Wee Shughie McFee, the sour-faced Scottish chef off Crossroads' hunt for Britain's best recipe, Food Glorious Food, got off to a less than three-star début on ITV with fewer than three million viewers on Wednesday, the lowest-rating launch ever for a TV show involved the odious, risible, self-important arsehole. Which was funny. The ITV show, described by Wee Shughie McFee, the sour-faced Scottish chef off Crossroads as 'like Antiques Roadshow combined with food,' couldn't get anywhere near to matching the audience figures for Antiques Roadshow. Which was even funnier. It began with an average of but 2.64 million viewers between 8pm and 9pm. Food Glorious Food managed to shag-up an audience inheritance of more than eight million viewers from the preceding ITV show, Coronation Street. Presented by Carol Vorderman and featuring judges including former MasterChef presenter Lloyd Grossman, Food Glorious Food was criticised by reviewers as being derivative of other cookery shows such as BBC2's The Great British Bake Off. But Wee Shughie McFee, the sour-faced Scottish chef off Crossroads could not come anywhere close to matching the audience for the Mary Berry and Paul Hollywood show, which finished its latest run with more than six million punters last year. Wee Shughie McFee, the sour-faced Scottish chef off Crossroads will be hoping the show is a grower, as both Britain's Got Toilets and The X Factor both proved after each launching with fewer than five million viewers. Alleged 'sources' allegedly close to the production company, Syco TV, said that the 2.7 million audience was 'in the ballpark' of what they were expecting in a midweek 8pm slot. 'You were never going to get The X Factor numbers with a food show,' the alleged 'source' allegedly said. BBC2's The Great British Bake Off, with which Food Glorious Food has inevitably drawn comparisons, also grew during the course of its three series on-air, the Mary Berry cookery show launching with 2.1 million viewers in August 2010. On Wednesday night Food Glorious Food was beaten by BBC1's unheralded Holiday Hit Squad, presented by Angela Rippon, which had 3.66 million viewers, between 8pm and 9pm. Which was thigh-slappingly hilarious. The latest episode of the BBC1 show found out how the British consulate in Majorca deals with everything from arrests to accidents and lost passports and lost people. Food Glorious Food was followed by ITV's haunted house mystery Lightfields, which began its own five-part run with a somewhat undercooked 3.9 million viewers between 9pm and 10pm. Lightfields was narrowly ahead of the return of BBC1 documentary Child of Our Time, which had 3.6 million viewers. Food Glorious Food, co-produced by Wee Shughie McFee, the sour-faced Scottish chef off Crossroads' Syco TV with Optomen Television, which has previously made cookery shows with odious, risible Jamie Oliver and Gordon Ramsay, was also down a whopping forty six per cent on ITV's average for the Wednesday night slot over the past three months. Wee Shughie McFee, the sour-faced Scottish chef off Crossroads, of course, remains one of ITV's most important producers and presenters. But the last series of The X Factor failed to attract the audiences of previous series, and his Ant and/or Dec fronted game show Red Or Black? was a laughably risible flop, came in for criticism for encouraging gambling and failed to convince on its return despite a wholesale revamp for its second series. The one guarantee of success for a Wee Shughie McFee, the sour-faced Scottish chef off Crossroads show, it would appear, is when he actually shows up on screen himself, as he does on Britain's Got Talent and used to on The X Factor. Another ITV show, Saturday night West End talent hunt Grease Is the Word, which he executive produced but did not feature in, flopped big-style(e) back in 2007. In a food-focused evening on BBC2, The Great British Menu continued with 1.59m from 7.30pm, and one hundred and twenty thousand on BBC HD, before Hairy Bikers Everyday Gourmets appealed to 1.96m from 8pm. A MasterChef: The Professionals documentary was watched by 1.35m in the 9pm hour and one hundred and two thousand punters on BBC HD. The Culture Show then had an audience of five hundred and ninety thousand viewers from 10pm.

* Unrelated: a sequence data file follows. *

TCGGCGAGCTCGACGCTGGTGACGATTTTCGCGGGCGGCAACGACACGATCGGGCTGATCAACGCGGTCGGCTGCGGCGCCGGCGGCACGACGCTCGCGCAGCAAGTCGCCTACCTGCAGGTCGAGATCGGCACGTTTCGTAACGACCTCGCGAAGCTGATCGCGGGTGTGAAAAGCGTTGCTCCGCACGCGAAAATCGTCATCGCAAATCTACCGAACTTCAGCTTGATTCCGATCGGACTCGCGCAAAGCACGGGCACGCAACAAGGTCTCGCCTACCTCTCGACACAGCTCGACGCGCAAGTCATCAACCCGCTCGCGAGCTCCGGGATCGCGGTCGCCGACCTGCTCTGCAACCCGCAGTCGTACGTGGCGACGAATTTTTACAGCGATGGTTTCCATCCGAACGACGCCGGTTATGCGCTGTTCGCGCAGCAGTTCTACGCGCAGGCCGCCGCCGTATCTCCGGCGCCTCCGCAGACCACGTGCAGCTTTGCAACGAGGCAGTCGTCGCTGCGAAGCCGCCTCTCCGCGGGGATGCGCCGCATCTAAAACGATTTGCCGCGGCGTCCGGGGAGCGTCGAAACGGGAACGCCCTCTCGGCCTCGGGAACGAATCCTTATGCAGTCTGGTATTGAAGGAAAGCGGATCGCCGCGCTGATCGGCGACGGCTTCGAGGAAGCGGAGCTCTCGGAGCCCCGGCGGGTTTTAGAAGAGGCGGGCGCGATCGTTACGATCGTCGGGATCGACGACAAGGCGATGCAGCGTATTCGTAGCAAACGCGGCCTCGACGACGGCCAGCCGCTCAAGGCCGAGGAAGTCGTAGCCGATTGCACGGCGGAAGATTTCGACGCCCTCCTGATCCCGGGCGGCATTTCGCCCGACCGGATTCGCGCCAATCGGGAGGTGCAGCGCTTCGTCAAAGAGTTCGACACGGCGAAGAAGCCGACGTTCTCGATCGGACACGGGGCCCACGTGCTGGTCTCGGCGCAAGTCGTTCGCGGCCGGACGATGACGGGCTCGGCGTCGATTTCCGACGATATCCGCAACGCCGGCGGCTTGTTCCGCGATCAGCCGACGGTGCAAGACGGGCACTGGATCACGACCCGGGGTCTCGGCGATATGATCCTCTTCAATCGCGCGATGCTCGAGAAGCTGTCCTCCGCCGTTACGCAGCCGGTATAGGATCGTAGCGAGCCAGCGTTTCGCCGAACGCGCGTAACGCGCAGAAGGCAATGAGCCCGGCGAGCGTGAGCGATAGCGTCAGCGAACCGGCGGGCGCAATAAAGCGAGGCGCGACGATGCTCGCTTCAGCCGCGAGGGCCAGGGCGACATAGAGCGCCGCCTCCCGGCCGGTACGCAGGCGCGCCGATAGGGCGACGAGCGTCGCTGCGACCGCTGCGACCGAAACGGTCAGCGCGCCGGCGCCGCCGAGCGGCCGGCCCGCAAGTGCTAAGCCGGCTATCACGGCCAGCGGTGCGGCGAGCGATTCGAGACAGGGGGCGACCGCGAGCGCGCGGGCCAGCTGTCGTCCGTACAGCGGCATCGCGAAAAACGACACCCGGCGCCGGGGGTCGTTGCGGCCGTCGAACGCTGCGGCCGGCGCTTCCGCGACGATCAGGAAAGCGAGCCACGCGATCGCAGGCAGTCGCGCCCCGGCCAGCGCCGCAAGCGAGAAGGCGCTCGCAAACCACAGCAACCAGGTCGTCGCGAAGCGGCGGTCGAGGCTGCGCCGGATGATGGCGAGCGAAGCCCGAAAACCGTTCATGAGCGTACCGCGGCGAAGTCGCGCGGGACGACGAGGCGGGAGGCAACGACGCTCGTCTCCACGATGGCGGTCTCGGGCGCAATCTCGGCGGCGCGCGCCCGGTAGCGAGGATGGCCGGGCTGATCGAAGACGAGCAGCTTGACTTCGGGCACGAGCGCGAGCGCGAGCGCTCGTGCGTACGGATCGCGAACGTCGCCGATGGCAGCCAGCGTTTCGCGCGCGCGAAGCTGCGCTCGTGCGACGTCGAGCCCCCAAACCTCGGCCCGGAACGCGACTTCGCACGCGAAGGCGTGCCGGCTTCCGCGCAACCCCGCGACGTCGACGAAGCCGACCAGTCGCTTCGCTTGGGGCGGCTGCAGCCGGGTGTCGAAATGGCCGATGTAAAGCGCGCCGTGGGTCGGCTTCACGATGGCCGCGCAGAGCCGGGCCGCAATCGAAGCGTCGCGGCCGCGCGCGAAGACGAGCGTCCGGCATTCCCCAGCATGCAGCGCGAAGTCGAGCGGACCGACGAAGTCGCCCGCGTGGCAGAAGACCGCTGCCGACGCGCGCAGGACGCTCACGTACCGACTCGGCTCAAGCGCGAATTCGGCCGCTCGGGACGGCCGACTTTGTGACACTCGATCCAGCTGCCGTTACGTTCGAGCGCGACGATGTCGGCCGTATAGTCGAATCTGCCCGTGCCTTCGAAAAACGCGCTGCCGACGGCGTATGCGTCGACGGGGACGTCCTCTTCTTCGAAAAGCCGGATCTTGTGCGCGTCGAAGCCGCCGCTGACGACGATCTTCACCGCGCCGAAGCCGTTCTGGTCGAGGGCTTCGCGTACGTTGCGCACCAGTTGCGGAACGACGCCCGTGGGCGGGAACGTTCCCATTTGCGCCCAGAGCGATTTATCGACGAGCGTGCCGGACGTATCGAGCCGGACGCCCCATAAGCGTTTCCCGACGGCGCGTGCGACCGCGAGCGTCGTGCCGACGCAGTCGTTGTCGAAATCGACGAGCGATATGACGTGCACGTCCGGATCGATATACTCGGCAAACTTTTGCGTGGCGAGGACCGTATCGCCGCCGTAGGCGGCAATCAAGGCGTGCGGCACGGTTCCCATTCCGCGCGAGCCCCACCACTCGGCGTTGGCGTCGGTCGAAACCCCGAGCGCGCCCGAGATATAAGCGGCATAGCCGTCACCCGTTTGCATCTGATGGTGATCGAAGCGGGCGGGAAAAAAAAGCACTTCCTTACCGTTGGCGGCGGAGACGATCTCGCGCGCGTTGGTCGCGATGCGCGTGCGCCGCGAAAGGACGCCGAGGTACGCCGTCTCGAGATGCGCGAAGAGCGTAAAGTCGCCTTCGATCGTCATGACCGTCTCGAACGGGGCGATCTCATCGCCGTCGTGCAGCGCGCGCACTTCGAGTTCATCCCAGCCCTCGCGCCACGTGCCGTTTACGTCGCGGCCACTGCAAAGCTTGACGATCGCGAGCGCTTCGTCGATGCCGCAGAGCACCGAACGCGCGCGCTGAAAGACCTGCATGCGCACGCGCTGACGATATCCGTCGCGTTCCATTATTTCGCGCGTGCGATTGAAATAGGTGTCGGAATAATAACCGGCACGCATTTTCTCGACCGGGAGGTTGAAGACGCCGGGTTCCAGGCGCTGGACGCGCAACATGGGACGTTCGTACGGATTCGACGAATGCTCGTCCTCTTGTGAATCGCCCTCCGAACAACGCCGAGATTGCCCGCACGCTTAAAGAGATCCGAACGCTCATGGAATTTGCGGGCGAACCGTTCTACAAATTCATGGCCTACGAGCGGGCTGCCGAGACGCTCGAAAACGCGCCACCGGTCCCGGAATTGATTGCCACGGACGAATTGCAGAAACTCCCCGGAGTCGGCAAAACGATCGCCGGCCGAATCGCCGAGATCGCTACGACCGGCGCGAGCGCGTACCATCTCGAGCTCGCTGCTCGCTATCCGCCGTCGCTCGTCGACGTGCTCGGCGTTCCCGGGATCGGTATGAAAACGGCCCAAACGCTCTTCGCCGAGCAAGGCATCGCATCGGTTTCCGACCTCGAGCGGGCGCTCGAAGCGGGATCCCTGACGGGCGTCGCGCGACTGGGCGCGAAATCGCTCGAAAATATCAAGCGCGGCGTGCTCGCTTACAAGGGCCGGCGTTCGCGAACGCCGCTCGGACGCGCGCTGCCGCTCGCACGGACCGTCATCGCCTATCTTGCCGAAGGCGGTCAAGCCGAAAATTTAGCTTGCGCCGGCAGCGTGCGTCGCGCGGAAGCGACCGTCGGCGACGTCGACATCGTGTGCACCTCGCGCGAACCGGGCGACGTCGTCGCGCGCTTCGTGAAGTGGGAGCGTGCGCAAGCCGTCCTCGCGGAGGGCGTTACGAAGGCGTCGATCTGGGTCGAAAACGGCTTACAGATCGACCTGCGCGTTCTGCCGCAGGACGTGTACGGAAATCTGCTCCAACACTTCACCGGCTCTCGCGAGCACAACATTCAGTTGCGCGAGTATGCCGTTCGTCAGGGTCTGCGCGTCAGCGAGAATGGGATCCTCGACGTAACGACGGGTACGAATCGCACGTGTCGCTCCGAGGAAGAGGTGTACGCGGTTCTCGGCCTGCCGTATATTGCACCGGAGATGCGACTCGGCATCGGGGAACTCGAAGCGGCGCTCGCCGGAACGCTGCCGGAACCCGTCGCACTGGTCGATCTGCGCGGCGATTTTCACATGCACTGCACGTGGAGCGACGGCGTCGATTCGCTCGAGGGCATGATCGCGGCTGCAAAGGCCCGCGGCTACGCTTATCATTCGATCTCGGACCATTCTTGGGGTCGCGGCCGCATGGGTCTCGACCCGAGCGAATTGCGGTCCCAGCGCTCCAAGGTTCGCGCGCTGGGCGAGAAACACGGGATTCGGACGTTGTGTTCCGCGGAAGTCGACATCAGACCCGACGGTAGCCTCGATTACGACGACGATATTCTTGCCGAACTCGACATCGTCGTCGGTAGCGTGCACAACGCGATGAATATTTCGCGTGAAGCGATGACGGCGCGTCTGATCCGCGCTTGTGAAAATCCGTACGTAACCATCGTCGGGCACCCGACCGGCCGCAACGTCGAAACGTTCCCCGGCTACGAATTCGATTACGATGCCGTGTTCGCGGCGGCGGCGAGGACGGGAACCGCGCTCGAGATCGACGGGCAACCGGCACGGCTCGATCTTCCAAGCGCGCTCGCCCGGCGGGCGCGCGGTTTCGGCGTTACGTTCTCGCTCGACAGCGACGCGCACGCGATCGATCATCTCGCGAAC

BBC iPlayer is closing on a staggering three hundred million programme views after a record-breaking January, when an episode of David Attenborough's Africa racked up more than two million requests. After a record-breaking Christmas period, the BBC's catch-up TV service followed that with two hundred and seventy two million requests for TV and radio programming in January 2013, the highest ever monthly figure. The first episode of David Attenborough's new series Africa led the way on TV requests, with 2.3m, and the show's second episode also pulled in 1.7m requests. Other popular TV programmes during the month included the first episode of Top Gear series nineteen, which had 1.9m requests, and two episodes from the new series of Miranda, with 1.8m and 1.79m requests. January 2013 was the first time that all top twenty most requested TV shows had over one million views, including children's show The Dumping Ground and comedy Mrs Brown's Boys also proving hugely popular. On radio, BBC Radio 4's The News Quiz led the way, with two episodes both getting one hundred and thirty thousand requests, ahead of The Unbelievable Truth and live tennis coverage on BBC Radio 5Live. The BBC said that iPlayer's massive growth in January was driven in part by more mobile and tablet use, which have both more than doubled over the past year. Smartphones and tablets now account for sixteen per cent and fifteen per cent respectively of iPlayer usage (excluding Virgin Media and Sky+), up from just six per cent for both in January 2012. This has been mirrored by a decline in use of iPlayer on computers, from sixty two per cent at the start of last year to forty six per cent in January 2013. Dave Price, the head of BBC iPlayer, said: 'BBC iPlayer had a record-breaking festive period, with performance driven by new mobiles and tablets unwrapped on Christmas Day, and it looks like these devices have yet to be put down. There were two hundred and seventy two million requests for TV and radio programmes in iPlayer throughout January, with TV requests from mobiles and tablets rocketing - and up thirty two per cent in just one month. We'll build on this in 2013, ensuring audiences continue to enjoy watching and listening to their favourite BBC programmes whenever and wherever they are.' The BBC also said that the increase in reported requests in January was down to a fix implemented for radio statistics, meaning there were no longer any 'measurement issues.'